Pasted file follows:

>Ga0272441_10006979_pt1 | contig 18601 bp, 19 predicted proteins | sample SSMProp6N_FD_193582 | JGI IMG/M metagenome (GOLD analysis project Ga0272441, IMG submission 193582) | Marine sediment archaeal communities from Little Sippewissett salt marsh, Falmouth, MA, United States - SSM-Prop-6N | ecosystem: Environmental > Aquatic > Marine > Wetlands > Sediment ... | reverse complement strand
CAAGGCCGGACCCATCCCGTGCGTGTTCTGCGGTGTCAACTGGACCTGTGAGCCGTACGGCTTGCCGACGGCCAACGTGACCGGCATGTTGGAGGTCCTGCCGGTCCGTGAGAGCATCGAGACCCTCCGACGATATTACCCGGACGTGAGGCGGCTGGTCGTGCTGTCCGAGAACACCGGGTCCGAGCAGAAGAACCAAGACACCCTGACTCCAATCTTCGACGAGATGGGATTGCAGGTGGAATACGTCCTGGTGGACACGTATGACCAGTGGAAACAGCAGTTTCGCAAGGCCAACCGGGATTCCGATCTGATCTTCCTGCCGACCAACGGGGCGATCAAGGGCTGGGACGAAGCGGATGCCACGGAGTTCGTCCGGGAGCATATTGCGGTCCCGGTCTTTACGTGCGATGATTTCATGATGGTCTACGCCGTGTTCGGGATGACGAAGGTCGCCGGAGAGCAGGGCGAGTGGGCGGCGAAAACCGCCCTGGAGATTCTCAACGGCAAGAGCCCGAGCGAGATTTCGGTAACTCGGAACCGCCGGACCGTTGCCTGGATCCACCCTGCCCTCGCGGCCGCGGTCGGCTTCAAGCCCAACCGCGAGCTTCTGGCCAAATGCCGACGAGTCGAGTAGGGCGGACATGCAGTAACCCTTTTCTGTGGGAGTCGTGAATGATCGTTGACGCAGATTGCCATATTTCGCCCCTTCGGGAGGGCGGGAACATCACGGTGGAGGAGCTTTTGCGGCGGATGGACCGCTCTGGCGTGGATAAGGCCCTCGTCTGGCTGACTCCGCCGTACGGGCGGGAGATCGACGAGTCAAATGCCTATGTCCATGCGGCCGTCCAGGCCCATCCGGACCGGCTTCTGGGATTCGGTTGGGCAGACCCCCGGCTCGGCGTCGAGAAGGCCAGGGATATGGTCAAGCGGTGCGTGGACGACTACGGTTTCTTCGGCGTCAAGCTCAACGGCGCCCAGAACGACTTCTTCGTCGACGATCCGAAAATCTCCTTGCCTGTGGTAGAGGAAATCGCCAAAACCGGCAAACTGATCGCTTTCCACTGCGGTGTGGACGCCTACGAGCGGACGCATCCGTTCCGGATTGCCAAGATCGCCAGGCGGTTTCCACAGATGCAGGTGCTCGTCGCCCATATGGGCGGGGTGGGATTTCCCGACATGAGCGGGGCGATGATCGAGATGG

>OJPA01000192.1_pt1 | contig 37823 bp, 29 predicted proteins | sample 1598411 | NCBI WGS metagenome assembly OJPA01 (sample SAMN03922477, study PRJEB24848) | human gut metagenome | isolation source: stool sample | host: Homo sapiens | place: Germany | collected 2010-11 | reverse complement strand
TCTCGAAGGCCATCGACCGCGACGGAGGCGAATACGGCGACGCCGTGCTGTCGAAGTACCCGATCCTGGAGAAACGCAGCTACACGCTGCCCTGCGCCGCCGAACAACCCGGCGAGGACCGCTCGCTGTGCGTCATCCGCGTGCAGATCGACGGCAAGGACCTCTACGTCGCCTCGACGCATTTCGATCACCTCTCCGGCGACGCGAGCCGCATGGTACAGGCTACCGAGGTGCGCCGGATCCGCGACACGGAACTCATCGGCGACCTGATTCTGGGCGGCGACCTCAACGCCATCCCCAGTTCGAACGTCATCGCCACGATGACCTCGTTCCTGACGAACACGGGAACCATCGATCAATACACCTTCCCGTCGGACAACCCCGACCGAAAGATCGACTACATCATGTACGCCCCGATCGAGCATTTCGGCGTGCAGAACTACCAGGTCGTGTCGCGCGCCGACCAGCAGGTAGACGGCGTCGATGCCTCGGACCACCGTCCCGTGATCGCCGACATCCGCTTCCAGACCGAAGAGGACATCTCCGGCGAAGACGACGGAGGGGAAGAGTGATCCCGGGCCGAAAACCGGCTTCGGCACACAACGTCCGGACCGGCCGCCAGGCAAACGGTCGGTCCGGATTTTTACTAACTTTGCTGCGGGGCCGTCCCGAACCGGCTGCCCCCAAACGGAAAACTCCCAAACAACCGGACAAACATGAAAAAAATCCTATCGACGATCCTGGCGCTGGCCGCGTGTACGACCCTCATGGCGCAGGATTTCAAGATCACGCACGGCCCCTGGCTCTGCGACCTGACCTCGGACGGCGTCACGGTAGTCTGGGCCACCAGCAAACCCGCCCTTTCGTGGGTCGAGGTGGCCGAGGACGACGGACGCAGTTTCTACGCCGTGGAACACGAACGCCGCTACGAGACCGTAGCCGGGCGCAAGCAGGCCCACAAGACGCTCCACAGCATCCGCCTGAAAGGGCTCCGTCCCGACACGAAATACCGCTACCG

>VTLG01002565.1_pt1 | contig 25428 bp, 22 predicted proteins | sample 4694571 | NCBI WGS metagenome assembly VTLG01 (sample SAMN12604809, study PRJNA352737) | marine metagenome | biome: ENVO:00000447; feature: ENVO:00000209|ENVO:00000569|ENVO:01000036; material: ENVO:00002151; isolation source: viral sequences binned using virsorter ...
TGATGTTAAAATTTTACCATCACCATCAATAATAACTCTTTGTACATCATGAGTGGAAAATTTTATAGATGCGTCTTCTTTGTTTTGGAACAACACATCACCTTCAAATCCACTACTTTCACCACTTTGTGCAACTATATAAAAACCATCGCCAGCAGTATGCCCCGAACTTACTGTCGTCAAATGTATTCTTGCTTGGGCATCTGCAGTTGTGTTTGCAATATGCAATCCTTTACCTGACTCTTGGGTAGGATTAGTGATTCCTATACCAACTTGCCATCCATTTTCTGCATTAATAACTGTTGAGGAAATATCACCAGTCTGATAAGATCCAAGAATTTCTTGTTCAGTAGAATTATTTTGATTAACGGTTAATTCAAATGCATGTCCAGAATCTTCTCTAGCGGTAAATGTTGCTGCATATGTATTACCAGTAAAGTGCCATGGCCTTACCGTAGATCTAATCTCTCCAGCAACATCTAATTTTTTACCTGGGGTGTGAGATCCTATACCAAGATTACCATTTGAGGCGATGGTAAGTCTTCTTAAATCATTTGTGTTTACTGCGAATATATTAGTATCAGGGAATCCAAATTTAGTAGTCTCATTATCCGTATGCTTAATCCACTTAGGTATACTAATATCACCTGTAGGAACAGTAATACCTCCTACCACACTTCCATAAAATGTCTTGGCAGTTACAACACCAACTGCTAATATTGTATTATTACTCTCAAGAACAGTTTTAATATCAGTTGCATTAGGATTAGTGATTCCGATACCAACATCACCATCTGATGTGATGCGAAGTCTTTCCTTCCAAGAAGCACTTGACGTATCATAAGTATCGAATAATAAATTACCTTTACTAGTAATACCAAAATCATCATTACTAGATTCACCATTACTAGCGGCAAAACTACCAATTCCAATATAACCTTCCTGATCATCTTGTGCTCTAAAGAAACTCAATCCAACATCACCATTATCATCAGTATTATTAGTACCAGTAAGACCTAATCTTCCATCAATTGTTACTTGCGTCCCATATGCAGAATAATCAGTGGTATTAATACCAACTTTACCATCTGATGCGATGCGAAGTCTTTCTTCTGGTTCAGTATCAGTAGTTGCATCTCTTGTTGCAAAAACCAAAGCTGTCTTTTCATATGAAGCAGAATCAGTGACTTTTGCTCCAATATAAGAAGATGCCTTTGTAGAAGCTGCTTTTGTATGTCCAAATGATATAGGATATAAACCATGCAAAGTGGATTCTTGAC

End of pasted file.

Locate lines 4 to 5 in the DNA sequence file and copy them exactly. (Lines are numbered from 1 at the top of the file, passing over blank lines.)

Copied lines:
TCTCGAAGGCCATCGACCGCGACGGAGGCGAATACGGCGACGCCGTGCTGTCGAAGTACCCGATCCTGGAGAAACGCAGCTACACGCTGCCCTGCGCCGCCGAACAACCCGGCGAGGACCGCTCGCTGTGCGTCATCCGCGTGCAGATCGACGGCAAGGACCTCTACGTCGCCTCGACGCATTTCGATCACCTCTCCGGCGACGCGAGCCGCATGGTACAGGCTACCGAGGTGCGCCGGATCCGCGACACGGAACTCATCGGCGACCTGATTCTGGGCGGCGACCTCAACGCCATCCCCAGTTCGAACGTCATCGCCACGATGACCTCGTTCCTGACGAACACGGGAACCATCGATCAATACACCTTCCCGTCGGACAACCCCGACCGAAAGATCGACTACATCATGTACGCCCCGATCGAGCATTTCGGCGTGCAGAACTACCAGGTCGTGTCGCGCGCCGACCAGCAGGTAGACGGCGTCGATGCCTCGGACCACCGTCCCGTGATCGCCGACATCCGCTTCCAGACCGAAGAGGACATCTCCGGCGAAGACGACGGAGGGGAAGAGTGATCCCGGGCCGAAAACCGGCTTCGGCACACAACGTCCGGACCGGCCGCCAGGCAAACGGTCGGTCCGGATTTTTACTAACTTTGCTGCGGGGCCGTCCCGAACCGGCTGCCCCCAAACGGAAAACTCCCAAACAACCGGACAAACATGAAAAAAATCCTATCGACGATCCTGGCGCTGGCCGCGTGTACGACCCTCATGGCGCAGGATTTCAAGATCACGCACGGCCCCTGGCTCTGCGACCTGACCTCGGACGGCGTCACGGTAGTCTGGGCCACCAGCAAACCCGCCCTTTCGTGGGTCGAGGTGGCCGAGGACGACGGACGCAGTTTCTACGCCGTGGAACACGAACGCCGCTACGAGACCGTAGCCGGGCGCAAGCAGGCCCACAAGACGCTCCACAGCATCCGCCTGAAAGGGCTCCGTCCCGACACGAAATACCGCTACCG

>VTLG01002565.1_pt1 | contig 25428 bp, 22 predicted proteins | sample 4694571 | NCBI WGS metagenome assembly VTLG01 (sample SAMN12604809, study PRJNA352737) | marine metagenome | biome: ENVO:00000447; feature: ENVO:00000209|ENVO:00000569|ENVO:01000036; material: ENVO:00002151; isolation source: viral sequences binned using virsorter ...